• It does, but I went for this because you used 'to abuse' which is also quite negative ... – Glorfindel Jun 26 at 12:51
5

Is the single word specifically for that sentence? Or is it just to describe taking advantage of a relationship?

Cause the way I would say it would be: I don't want to exploit the friendship.

Some of the information contained in this post requires additional references. Please edit to add citations to reliable sources that support the assertions made here. Unsourced material may be disputed or deleted.

3

I would say "I don't want to trade on the relationship".

Webster's: https://www.merriam-webster.com/dictionary/trade

trade on : to take often unscrupulous advantage of : EXPLOIT

2

1) My best friend the attorney could give me some free advice here, but I don't want to profit from our friendship.

2) My best friend the attorney could give me some free advice here, but I don't want to strain our friendship.

and (but not a single word)

3) My best friend the attorney could give me some free advice here, but I don't want to overtax our friendship.

We're looking for long answers that provide some explanation and context. Don't just give a one-line answer; explain why your answer is right, ideally with citations. Answers that don't include explanations may be removed.

  • Good suggestions, but here on ELU, we like to have citations for suggestions. Could you please add some references and justify why you think these the most appropriate words? Thanks. – Toby Speight Jun 28 at 13:52
2

Infringe could be a good fit. Merriam-Webster definition:

to encroach upon in a way that violates law or the rights of another

But Googles second result for definition is more how it is used informally:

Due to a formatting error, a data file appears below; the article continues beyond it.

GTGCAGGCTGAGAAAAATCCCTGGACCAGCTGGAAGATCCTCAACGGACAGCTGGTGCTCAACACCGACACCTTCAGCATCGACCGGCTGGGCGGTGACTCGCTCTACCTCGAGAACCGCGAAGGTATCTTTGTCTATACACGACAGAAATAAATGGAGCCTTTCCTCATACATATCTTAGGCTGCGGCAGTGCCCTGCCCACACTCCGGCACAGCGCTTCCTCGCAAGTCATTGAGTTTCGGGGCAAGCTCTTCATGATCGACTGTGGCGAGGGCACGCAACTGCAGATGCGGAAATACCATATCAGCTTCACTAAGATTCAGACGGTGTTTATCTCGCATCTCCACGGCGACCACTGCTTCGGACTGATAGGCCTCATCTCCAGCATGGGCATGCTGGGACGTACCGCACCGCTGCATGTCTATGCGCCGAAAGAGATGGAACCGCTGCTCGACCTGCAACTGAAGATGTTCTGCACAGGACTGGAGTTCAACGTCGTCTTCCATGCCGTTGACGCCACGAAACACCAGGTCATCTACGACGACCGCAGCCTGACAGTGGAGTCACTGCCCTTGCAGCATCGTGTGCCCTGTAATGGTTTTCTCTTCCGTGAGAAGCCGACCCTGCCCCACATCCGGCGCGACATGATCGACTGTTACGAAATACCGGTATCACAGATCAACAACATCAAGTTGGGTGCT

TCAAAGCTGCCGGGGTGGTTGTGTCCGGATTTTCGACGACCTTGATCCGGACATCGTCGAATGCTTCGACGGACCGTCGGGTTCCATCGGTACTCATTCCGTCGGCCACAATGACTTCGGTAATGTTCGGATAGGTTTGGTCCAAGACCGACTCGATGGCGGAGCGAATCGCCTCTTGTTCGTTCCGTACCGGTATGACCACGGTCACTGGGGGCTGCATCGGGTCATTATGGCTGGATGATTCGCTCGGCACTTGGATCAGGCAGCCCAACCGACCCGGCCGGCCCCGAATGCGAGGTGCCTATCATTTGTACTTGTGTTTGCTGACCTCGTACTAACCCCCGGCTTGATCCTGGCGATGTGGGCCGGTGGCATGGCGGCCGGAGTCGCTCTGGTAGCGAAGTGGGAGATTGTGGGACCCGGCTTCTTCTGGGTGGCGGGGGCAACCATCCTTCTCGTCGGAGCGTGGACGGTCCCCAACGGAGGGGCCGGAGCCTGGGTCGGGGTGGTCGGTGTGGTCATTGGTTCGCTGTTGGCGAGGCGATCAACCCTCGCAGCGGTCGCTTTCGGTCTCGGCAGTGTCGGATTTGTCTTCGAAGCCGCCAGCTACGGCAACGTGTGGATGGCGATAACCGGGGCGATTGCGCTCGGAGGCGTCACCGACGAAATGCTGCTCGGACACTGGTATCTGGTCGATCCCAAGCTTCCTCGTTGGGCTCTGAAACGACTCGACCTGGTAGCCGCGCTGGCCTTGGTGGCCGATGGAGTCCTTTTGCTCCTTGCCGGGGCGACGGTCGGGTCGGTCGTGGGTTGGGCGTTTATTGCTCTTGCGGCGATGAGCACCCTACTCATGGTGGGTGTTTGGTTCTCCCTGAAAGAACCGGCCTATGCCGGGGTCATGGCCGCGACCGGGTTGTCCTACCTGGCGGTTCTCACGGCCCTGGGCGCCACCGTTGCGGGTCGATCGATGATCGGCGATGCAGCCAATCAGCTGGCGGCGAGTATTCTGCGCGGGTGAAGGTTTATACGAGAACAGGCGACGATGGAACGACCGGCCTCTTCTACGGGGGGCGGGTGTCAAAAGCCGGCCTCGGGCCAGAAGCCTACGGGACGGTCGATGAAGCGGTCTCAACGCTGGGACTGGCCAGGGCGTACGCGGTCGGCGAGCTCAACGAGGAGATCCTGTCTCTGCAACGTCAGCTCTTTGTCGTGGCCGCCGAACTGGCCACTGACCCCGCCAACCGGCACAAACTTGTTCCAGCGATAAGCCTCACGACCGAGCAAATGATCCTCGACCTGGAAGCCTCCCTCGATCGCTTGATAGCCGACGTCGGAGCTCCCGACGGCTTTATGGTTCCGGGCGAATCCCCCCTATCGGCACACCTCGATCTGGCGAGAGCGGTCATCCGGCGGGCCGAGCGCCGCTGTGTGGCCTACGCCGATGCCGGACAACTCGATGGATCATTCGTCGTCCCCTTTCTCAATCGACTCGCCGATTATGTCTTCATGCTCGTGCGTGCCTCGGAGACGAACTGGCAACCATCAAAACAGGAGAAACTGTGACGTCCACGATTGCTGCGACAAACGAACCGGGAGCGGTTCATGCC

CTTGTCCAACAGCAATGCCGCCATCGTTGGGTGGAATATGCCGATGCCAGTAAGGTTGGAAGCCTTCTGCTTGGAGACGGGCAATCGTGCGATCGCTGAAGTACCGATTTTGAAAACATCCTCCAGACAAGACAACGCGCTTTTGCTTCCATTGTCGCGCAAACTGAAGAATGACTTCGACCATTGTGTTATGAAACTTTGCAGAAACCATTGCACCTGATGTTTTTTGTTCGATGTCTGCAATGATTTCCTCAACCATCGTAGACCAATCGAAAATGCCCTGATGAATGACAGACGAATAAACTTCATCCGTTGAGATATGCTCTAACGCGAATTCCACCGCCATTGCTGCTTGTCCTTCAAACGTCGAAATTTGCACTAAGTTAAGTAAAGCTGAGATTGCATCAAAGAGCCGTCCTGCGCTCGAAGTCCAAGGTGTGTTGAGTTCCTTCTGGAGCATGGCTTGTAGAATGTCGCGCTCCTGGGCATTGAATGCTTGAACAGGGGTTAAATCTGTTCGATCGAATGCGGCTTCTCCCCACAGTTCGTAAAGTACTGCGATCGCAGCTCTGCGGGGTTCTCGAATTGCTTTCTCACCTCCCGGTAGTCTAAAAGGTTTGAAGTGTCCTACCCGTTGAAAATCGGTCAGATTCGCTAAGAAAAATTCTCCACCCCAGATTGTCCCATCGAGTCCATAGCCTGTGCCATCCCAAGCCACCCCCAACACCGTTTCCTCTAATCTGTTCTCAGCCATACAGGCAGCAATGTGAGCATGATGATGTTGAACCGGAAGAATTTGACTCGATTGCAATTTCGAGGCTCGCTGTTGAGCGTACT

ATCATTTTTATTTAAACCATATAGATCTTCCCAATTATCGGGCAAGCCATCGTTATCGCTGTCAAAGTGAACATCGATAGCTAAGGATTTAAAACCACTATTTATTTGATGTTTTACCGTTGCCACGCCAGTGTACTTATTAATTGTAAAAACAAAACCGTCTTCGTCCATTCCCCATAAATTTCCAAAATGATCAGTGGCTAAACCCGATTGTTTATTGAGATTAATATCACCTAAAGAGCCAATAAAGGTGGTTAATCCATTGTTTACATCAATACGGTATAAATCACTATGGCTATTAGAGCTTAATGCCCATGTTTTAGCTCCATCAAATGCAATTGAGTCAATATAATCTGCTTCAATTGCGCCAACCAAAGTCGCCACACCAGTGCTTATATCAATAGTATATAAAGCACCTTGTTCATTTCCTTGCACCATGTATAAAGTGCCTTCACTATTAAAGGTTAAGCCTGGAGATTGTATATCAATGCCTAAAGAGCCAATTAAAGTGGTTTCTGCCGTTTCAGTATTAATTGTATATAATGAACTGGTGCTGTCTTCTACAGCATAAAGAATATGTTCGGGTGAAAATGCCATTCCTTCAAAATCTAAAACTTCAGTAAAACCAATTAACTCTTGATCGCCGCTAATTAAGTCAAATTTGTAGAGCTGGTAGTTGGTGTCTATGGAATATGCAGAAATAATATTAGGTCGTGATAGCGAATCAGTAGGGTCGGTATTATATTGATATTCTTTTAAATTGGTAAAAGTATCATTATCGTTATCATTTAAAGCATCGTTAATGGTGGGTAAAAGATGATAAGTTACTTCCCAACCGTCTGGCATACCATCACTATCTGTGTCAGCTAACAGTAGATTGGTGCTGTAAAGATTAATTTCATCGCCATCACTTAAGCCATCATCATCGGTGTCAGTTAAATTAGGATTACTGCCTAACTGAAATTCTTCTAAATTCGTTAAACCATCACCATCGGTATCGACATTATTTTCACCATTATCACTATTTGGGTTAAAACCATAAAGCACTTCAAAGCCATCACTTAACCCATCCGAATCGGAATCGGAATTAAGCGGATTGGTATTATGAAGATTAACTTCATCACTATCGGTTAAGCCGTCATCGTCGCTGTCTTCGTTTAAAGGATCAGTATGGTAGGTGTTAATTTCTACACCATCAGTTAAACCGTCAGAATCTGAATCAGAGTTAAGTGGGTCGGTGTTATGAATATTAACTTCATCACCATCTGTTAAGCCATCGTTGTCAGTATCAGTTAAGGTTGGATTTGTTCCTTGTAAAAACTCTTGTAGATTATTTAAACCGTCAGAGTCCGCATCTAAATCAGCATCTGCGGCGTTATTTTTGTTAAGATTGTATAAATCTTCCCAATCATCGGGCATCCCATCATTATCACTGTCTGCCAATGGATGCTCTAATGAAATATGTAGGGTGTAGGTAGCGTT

act so as to limit or undermine (something); encroach on.

synonyms: undermine, erode, diminish, weaken, impair, damage, compromise;

0

You can’t really use this in the specific sentence of the OP, but, for the record, another way of expressing the idea is with the phrase:

Make a convenience of

An example of the way I would tend to use it is:

“I don’t want to appear to be making a convenience of him”

The “appear” has the force of making it clear that I value my relationship with the person.

See Collins:

make a convenience of [in British]

to take advantage of; impose upon

Although I have been informed that this is not American usage, and Collins’ definition states that it is British English, the Google ngram viewer has many examples of American usage, including one from Henry James’ The Portrait of a Lady:

‘She made a convenience of me.’

However the ngrams also shows declining use in both forms of English since about 1960. (A clue to the era in which my own vocabulary was formed.)

  • That isn’t used in American English. You might want to add a mention of where that’s used. – Davislor Jun 29 at 6:11
  • @Davislor — Thanks for pointing that out. I've edited my answer to deal with your point. – David Jun 29 at 8:48
-4

The first word that came to my mind was:

renege

wordnik via duckduckgo:

intransitive verb To fail to carry out a promise or commitment.

intransitive verb To fail to follow suit in cards when able and required by the rules to do so.

intransitive verb To renounce; disown.

For example searching "renege on our friendship" finds:

Qassim was my friend until a few days ago. What made him renege on our friendship? Where am I going to find another fridge on such a cold night? What have I done to deserve all this?

from https://www.shortstoryproject.com/story/rabbits-of-baghdad/

  • 2
    I'm not sure that to renounce or disown is the intention in the example sentences. – KillingTime Jun 27 at 18:21

protected by tchrist Jul 3 at 1:34